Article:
Eileen Ravella, past president of the Washington Academy of Physician Assistants, voiced her support for SB 5815. She said six other states have legislation pending that would enter them into the PA Compact, and seven more are expected to follow suit.
“States agree to recognize a valid unencumbered license issued by another compact member state via a compact privilege, which is equivalent to a license. PAs will be able to apply for a compact privilege through a streamlined process, which is sorely needed. Washington can be among the first states leading the way for increased access to care for patients, especially in rural areas.”— Ravella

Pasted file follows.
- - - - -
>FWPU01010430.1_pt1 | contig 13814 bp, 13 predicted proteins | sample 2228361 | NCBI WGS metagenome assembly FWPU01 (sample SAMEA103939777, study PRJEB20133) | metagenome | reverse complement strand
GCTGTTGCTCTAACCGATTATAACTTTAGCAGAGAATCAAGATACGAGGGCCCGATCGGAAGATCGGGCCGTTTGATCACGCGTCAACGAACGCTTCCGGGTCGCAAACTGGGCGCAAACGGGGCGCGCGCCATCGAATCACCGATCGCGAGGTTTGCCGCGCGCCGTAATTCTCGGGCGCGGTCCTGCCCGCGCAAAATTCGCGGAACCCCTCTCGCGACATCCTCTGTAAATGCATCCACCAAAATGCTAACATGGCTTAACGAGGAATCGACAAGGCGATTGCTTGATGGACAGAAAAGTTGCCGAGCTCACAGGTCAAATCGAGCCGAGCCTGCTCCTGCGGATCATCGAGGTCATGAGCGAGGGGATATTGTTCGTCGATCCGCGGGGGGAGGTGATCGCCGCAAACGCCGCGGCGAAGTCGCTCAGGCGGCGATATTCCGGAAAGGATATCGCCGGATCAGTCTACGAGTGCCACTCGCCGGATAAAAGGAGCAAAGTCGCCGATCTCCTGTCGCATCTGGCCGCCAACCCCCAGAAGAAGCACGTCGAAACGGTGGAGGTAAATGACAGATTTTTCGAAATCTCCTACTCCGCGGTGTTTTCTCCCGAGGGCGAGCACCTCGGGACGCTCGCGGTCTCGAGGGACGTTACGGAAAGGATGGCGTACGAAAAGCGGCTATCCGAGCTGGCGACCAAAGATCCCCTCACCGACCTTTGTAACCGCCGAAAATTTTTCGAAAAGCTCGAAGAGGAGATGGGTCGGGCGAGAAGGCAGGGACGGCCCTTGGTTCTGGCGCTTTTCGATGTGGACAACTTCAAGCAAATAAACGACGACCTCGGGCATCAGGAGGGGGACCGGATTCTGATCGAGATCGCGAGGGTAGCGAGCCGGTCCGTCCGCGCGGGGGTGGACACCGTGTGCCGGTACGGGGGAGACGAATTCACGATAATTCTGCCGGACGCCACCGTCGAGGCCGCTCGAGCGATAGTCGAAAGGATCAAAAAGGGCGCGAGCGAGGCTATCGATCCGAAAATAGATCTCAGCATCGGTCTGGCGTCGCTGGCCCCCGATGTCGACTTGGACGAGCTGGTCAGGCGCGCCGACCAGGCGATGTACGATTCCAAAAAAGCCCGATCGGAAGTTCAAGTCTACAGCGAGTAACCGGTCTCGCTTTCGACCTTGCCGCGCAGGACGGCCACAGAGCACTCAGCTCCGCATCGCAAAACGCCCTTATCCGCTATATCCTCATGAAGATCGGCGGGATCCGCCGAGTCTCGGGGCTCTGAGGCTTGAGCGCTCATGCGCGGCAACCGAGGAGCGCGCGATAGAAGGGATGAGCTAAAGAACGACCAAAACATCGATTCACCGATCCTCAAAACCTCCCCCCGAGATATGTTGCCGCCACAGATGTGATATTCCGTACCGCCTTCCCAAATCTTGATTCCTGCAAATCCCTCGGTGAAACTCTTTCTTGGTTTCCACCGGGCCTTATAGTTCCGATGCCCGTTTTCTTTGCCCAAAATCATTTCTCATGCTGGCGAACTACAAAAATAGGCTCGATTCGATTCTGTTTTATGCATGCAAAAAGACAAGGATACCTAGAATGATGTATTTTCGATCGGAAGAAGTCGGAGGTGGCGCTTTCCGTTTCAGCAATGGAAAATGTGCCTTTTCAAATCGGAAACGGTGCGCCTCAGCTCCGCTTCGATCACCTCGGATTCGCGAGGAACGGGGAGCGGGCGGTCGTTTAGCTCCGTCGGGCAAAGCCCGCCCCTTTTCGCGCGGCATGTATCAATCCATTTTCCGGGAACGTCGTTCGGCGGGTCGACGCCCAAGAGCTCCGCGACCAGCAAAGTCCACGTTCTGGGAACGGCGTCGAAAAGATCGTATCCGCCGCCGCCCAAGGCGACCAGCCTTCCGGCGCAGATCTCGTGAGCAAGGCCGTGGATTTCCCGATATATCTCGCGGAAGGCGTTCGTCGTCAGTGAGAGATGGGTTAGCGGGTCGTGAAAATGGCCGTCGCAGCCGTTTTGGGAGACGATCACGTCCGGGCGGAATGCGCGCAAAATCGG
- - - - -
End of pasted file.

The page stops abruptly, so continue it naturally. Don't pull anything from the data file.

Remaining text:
SB 5815 would also build on efforts to expand telehealth in the state, Ravella said.
“The legislature has worked to improve access through telehealth, and this bill builds upon that work,” Ravella said. “The compact will make it easier for military families by allowing active duty personnel and their spouses to obtain a compact privilege, based on having an unrestricted license in good standing from a participating state.”
HB 1917 would also enter Washington into the PA compact. The bill was approved by the House on Jan. 29th and had its first reading in the Senate the following day.
The Social Work Licensure Compact
Lawmakers discussed HB 1939 during a Jan. 10th House Postsecondary Education and Workforce Committee meeting. Elizabeth Allison, committee staff, said Washington licenses two types of social workers—independent clinical social workers and advanced social workers.